“Yemeni-French relations are [Archives:1997/41/Law & Diplomacy]

October 13 1997

‘momayaza’ – meaning distinguished, exemplary.”
The new French Ambassador to Sana’a, Mr. André Janier, is a career diplomat since 1972. He is an Arabist who speaks the language beautifully. Mr. Janier’s first post was vice-consul in Abu Dhabi, one year after its independence. He was chargé d’ affair for a long time in Iraq. He left Baghdad the 15th of January, just a few hours before outbreak of the Gulf war. He then served as Ambassador to Qatar and Chad. His other diplomatic posts include Saudi Arabia, Beirut, and Tunisia. This is what he told Yemen Times.

Q: What is the one thing that drew your attention in Yemen? A: I am surprised by the number of Yemenis who can speak French. I did not imagine that there is this number of Francophones in Yemen. Not one day passes by without meeting someone who speaks French in Aden, Taiz, and Sana’a – both young and old.
Q: How do you evaluate political relations between Yemen and France? A: The relations are excellent. The Yemeni President stated in my presence that our relations are “momayaza”, meaning distinguished, exemplary. I met President Chirac at the end of August to talk about Yemen and he said that relations are excellent. The Yemeni-French relations have remarkably improved during the last few years. There are two factors that account for this: First, during the Yemeni civil war of 1994, France intervened in the Security Council to support the Yemeni unity. France intervened as a permanent member to amend the Security Council resolutions during its preparation. The aim was to consolidate the Yemeni unity. The other event is the conflict over Hunaish. France took the initiative by intervening in the UN to bring the Yemeni and Eritrean viewpoints closer together. France’s aim was to prevent the dispute from turning into a war. France intervened with the UN secretary-general who named a French diplomat to mediate. The French navy was given the task by the UN secretary-general to control and monitor the military situation in the area. French ships and airplanes conduct daily surveillance missions in the Hunaish zone. Satellite surveillance is also carried out. Reports are regularly submitted to the UN secretary-general. These daily missions cost a lot, but we do it because we are convinced that our efforts are correctly directed to control the situation while waiting for the result of international arbitration.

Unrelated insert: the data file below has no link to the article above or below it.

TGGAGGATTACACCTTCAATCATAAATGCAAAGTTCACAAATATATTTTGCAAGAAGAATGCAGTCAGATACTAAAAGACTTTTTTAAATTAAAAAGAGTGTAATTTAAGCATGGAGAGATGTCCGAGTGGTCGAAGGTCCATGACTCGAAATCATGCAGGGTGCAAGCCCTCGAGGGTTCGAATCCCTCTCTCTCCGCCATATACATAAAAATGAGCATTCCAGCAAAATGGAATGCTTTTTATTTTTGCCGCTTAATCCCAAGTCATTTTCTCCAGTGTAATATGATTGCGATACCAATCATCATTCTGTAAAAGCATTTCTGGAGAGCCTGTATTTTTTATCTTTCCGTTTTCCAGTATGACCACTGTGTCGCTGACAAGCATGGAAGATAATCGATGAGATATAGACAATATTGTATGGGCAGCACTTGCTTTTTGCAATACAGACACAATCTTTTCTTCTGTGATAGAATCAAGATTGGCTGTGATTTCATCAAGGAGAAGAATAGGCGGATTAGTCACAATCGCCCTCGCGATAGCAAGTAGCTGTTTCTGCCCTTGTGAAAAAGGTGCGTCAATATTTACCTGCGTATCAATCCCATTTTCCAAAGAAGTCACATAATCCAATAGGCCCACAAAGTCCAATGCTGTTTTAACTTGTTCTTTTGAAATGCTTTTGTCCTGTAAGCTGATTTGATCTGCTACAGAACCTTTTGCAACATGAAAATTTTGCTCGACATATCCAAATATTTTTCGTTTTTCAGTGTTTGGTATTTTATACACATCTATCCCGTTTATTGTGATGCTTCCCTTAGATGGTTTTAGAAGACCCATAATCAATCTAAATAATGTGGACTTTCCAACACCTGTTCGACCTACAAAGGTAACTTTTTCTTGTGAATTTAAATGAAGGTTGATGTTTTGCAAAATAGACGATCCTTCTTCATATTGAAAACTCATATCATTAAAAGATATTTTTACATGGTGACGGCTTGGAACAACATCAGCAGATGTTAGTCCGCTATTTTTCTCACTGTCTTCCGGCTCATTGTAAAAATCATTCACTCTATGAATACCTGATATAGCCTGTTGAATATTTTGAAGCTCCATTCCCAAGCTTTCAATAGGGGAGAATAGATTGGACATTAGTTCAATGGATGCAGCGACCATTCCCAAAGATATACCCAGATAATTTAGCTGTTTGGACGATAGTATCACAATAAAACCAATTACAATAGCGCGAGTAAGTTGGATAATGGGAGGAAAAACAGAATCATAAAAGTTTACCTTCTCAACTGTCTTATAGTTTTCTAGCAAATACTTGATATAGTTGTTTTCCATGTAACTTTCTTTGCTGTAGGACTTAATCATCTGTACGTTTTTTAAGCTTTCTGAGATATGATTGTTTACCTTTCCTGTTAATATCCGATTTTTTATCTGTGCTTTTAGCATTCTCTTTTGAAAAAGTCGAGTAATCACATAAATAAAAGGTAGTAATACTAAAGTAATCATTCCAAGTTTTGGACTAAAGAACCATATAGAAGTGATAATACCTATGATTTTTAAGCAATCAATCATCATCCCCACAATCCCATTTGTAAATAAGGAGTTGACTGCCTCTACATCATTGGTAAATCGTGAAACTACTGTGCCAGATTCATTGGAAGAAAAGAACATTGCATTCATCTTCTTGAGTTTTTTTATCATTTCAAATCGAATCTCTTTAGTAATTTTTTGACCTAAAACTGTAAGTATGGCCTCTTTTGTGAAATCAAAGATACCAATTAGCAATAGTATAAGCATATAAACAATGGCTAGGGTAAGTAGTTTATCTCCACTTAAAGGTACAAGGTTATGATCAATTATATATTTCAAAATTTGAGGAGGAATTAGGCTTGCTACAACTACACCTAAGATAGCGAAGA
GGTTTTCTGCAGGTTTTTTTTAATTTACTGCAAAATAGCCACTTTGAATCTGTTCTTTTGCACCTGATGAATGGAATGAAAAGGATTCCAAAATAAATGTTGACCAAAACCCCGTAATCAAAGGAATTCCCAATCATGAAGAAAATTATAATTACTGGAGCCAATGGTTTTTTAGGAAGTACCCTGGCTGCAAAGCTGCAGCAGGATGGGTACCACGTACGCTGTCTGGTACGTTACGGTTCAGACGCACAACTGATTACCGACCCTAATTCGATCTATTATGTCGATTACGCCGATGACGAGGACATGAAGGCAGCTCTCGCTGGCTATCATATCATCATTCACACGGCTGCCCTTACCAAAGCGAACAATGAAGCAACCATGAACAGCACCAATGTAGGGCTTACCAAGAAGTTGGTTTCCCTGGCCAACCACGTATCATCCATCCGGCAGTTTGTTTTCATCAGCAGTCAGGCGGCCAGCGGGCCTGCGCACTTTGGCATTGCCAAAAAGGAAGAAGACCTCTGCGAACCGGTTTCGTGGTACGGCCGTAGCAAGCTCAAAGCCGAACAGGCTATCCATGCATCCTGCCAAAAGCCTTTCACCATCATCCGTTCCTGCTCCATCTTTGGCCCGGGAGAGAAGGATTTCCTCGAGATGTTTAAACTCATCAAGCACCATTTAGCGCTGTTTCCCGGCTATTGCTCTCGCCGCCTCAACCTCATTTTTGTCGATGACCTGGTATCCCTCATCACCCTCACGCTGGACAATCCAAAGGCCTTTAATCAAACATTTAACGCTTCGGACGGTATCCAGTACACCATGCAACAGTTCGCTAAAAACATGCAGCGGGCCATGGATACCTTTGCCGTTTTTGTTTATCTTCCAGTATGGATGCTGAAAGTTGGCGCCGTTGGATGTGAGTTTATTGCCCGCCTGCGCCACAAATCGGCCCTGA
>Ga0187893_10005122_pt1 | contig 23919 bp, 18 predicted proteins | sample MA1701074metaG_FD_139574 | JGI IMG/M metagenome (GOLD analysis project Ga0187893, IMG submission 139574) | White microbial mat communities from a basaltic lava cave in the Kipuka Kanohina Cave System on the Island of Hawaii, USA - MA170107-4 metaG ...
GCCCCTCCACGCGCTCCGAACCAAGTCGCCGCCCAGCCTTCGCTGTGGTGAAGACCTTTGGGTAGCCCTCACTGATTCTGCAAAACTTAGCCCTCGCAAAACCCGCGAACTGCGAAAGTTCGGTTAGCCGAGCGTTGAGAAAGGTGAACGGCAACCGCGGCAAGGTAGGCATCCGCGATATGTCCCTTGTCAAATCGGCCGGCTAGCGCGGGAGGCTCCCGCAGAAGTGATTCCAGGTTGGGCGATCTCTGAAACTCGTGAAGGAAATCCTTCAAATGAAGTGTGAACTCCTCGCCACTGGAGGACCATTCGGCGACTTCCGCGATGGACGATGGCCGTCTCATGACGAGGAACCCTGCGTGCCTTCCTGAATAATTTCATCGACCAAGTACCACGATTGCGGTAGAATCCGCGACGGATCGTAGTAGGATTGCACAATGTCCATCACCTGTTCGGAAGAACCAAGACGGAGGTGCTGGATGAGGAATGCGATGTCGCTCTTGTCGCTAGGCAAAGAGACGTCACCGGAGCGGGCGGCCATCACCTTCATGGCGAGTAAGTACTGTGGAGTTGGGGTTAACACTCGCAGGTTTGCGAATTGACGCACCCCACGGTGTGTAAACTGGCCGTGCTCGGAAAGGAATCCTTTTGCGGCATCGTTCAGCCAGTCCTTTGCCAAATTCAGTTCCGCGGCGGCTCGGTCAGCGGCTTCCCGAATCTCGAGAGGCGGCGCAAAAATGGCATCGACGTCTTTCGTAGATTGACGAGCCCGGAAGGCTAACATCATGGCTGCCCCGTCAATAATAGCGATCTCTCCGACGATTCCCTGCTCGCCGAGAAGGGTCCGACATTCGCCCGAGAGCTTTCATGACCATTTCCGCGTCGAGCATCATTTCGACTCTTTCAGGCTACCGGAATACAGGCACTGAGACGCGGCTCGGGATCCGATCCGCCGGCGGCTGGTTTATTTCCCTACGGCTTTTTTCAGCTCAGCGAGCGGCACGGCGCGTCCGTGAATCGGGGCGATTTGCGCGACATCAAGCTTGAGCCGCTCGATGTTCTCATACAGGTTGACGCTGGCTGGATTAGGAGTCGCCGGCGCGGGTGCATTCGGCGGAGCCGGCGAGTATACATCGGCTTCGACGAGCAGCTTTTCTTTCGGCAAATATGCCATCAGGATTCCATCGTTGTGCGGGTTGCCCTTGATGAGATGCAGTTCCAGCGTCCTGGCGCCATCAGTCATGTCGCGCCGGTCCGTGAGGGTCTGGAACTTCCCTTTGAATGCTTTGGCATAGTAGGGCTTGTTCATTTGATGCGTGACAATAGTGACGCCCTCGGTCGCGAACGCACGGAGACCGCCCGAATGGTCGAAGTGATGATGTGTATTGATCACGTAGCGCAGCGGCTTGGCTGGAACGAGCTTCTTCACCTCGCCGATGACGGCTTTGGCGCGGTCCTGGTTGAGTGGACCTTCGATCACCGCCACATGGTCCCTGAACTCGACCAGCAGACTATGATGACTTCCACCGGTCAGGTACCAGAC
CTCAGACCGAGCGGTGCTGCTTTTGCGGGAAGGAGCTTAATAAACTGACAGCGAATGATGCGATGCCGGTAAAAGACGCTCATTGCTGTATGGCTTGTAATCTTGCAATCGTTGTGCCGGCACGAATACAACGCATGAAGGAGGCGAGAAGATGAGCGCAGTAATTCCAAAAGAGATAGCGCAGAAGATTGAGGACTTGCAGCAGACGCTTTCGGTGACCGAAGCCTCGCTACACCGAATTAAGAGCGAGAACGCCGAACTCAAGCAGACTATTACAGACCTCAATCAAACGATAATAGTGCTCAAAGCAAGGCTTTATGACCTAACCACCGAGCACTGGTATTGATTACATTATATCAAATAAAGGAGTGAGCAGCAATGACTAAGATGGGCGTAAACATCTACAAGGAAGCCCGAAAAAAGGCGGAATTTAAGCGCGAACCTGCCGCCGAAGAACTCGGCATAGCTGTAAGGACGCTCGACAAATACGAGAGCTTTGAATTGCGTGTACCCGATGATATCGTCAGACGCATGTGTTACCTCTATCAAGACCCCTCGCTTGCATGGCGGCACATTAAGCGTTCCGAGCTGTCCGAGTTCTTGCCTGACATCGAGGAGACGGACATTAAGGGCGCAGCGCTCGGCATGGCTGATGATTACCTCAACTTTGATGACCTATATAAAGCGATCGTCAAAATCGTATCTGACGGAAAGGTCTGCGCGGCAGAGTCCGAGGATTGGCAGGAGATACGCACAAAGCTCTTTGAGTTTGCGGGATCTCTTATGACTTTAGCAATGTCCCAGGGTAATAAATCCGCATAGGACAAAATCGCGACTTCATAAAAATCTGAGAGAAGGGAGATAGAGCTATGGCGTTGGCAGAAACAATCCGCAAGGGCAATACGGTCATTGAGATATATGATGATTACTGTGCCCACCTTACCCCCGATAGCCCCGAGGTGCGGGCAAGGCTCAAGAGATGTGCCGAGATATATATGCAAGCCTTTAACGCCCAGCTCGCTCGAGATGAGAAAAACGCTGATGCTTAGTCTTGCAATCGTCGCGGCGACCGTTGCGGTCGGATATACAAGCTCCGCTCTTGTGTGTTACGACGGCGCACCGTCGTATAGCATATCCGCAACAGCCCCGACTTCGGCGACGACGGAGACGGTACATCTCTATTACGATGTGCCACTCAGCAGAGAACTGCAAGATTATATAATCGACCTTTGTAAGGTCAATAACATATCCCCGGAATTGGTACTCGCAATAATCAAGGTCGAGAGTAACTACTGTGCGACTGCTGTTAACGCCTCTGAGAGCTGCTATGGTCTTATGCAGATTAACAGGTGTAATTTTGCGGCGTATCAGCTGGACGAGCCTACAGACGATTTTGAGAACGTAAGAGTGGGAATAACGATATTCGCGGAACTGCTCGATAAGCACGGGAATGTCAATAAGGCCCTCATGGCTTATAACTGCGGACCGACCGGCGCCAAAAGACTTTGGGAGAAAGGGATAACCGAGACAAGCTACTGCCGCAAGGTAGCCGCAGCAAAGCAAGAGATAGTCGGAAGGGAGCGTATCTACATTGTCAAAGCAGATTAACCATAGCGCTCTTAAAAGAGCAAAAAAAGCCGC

Q: How do you view President Ali Abdullah Saleh’s upcoming visit to France? A: It will be a business trip during the last week of October. The two sides are now preparing the details of the visit. As you know, the Yemeni and French Presidents met in 1995, and in 1996, and now again in 1997. So, there is political consultation at the highest level on this region’s affairs. The second issue to be held is the opening of the Yemeni exhibition at the Arab World Institute. There will also be an economic side to the visit. Delegates will meet representatives of the business and financial community in France. ý
Q: Any last comments? A: I have known Yemen since 1973, when my wife and I stayed here for 15 days as tourists. Coming back after 25 years, I am surprised how much this country has developed.